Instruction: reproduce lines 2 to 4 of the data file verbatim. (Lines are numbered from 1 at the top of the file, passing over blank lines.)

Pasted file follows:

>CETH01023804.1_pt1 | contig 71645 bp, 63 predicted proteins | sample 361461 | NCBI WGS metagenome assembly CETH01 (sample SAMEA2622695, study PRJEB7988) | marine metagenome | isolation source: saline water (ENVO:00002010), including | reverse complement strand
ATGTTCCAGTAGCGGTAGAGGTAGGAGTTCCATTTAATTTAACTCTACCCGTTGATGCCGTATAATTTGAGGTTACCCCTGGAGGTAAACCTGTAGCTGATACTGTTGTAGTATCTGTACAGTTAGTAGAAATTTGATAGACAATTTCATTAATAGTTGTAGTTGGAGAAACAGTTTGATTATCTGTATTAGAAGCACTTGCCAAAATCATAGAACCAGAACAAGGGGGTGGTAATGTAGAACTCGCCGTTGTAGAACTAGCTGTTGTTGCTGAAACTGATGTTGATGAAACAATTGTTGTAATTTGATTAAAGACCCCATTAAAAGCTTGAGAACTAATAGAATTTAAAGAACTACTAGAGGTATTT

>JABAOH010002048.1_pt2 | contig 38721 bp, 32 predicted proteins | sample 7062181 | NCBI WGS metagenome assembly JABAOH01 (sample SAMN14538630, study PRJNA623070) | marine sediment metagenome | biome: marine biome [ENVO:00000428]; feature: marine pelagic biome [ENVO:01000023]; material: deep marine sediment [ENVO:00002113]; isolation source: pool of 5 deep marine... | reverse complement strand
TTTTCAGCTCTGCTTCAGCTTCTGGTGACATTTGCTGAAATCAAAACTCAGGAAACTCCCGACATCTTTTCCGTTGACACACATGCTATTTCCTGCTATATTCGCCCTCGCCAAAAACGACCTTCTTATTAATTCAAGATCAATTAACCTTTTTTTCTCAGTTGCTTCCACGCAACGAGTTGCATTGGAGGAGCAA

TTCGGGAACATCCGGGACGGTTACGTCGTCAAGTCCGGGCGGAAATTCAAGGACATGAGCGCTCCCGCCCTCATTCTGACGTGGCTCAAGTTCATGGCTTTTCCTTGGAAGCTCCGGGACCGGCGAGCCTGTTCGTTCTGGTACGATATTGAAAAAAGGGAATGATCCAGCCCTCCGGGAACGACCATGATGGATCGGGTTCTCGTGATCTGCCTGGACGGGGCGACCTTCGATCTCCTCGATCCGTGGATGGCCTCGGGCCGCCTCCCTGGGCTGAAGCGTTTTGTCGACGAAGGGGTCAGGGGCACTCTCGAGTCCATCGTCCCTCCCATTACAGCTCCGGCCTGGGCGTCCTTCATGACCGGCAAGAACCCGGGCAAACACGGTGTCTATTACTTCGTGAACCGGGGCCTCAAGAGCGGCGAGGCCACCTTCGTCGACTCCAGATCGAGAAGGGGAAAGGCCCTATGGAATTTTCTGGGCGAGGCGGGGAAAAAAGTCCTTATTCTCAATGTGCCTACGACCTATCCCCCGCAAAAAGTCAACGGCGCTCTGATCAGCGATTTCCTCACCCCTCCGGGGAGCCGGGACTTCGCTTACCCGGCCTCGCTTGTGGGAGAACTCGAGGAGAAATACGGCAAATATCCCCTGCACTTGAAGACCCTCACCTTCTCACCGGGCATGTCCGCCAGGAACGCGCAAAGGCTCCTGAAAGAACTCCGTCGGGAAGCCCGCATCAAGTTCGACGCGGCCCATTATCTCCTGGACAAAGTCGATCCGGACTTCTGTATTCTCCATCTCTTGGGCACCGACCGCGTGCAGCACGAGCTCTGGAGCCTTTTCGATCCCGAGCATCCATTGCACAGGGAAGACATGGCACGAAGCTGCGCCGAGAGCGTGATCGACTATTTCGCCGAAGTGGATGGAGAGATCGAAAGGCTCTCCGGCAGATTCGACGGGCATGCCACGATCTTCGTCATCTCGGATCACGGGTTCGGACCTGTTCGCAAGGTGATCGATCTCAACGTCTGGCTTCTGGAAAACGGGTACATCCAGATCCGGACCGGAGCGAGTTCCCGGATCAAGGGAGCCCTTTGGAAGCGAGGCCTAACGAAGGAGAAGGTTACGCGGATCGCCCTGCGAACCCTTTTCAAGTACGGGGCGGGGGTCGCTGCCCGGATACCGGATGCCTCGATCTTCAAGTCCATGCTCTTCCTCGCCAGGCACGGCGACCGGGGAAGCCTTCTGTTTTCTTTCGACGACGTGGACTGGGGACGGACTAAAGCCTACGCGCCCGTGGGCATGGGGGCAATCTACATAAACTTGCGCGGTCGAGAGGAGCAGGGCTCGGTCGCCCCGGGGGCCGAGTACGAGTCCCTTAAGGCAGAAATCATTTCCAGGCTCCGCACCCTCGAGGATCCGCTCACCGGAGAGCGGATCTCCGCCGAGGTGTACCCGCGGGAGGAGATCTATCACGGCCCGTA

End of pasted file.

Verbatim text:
ATGTTCCAGTAGCGGTAGAGGTAGGAGTTCCATTTAATTTAACTCTACCCGTTGATGCCGTATAATTTGAGGTTACCCCTGGAGGTAAACCTGTAGCTGATACTGTTGTAGTATCTGTACAGTTAGTAGAAATTTGATAGACAATTTCATTAATAGTTGTAGTTGGAGAAACAGTTTGATTATCTGTATTAGAAGCACTTGCCAAAATCATAGAACCAGAACAAGGGGGTGGTAATGTAGAACTCGCCGTTGTAGAACTAGCTGTTGTTGCTGAAACTGATGTTGATGAAACAATTGTTGTAATTTGATTAAAGACCCCATTAAAAGCTTGAGAACTAATAGAATTTAAAGAACTACTAGAGGTATTT

>JABAOH010002048.1_pt2 | contig 38721 bp, 32 predicted proteins | sample 7062181 | NCBI WGS metagenome assembly JABAOH01 (sample SAMN14538630, study PRJNA623070) | marine sediment metagenome | biome: marine biome [ENVO:00000428]; feature: marine pelagic biome [ENVO:01000023]; material: deep marine sediment [ENVO:00002113]; isolation source: pool of 5 deep marine... | reverse complement strand
TTTTCAGCTCTGCTTCAGCTTCTGGTGACATTTGCTGAAATCAAAACTCAGGAAACTCCCGACATCTTTTCCGTTGACACACATGCTATTTCCTGCTATATTCGCCCTCGCCAAAAACGACCTTCTTATTAATTCAAGATCAATTAACCTTTTTTTCTCAGTTGCTTCCACGCAACGAGTTGCATTGGAGGAGCAA